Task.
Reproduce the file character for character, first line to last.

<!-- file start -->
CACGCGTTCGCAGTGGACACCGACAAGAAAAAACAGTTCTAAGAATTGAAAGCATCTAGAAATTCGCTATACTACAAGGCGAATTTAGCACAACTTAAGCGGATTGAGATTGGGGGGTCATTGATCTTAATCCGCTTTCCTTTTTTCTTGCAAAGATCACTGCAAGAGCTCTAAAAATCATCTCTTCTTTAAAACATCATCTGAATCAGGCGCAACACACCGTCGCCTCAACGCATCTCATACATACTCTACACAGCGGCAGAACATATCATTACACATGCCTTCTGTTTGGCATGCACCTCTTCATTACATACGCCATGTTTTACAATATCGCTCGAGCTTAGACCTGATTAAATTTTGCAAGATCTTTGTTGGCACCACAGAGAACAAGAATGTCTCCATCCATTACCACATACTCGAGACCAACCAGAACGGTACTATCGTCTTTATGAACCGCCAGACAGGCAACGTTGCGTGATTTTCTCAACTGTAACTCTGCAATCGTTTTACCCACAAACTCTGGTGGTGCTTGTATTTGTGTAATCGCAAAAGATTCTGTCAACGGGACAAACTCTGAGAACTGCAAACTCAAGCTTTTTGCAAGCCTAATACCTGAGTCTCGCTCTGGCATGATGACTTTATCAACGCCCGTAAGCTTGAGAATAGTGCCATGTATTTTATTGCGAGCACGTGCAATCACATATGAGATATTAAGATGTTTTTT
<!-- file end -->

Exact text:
CACGCGTTCGCAGTGGACACCGACAAGAAAAAACAGTTCTAAGAATTGAAAGCATCTAGAAATTCGCTATACTACAAGGCGAATTTAGCACAACTTAAGCGGATTGAGATTGGGGGGTCATTGATCTTAATCCGCTTTCCTTTTTTCTTGCAAAGATCACTGCAAGAGCTCTAAAAATCATCTCTTCTTTAAAACATCATCTGAATCAGGCGCAACACACCGTCGCCTCAACGCATCTCATACATACTCTACACAGCGGCAGAACATATCATTACACATGCCTTCTGTTTGGCATGCACCTCTTCATTACATACGCCATGTTTTACAATATCGCTCGAGCTTAGACCTGATTAAATTTTGCAAGATCTTTGTTGGCACCACAGAGAACAAGAATGTCTCCATCCATTACCACATACTCGAGACCAACCAGAACGGTACTATCGTCTTTATGAACCGCCAGACAGGCAACGTTGCGTGATTTTCTCAACTGTAACTCTGCAATCGTTTTACCCACAAACTCTGGTGGTGCTTGTATTTGTGTAATCGCAAAAGATTCTGTCAACGGGACAAACTCTGAGAACTGCAAACTCAAGCTTTTTGCAAGCCTAATACCTGAGTCTCGCTCTGGCATGATGACTTTATCAACGCCCGTAAGCTTGAGAATAGTGCCATGTATTTTATTGCGAGCACGTGCAATCACATATGAGATATTAAGATGTTTTTT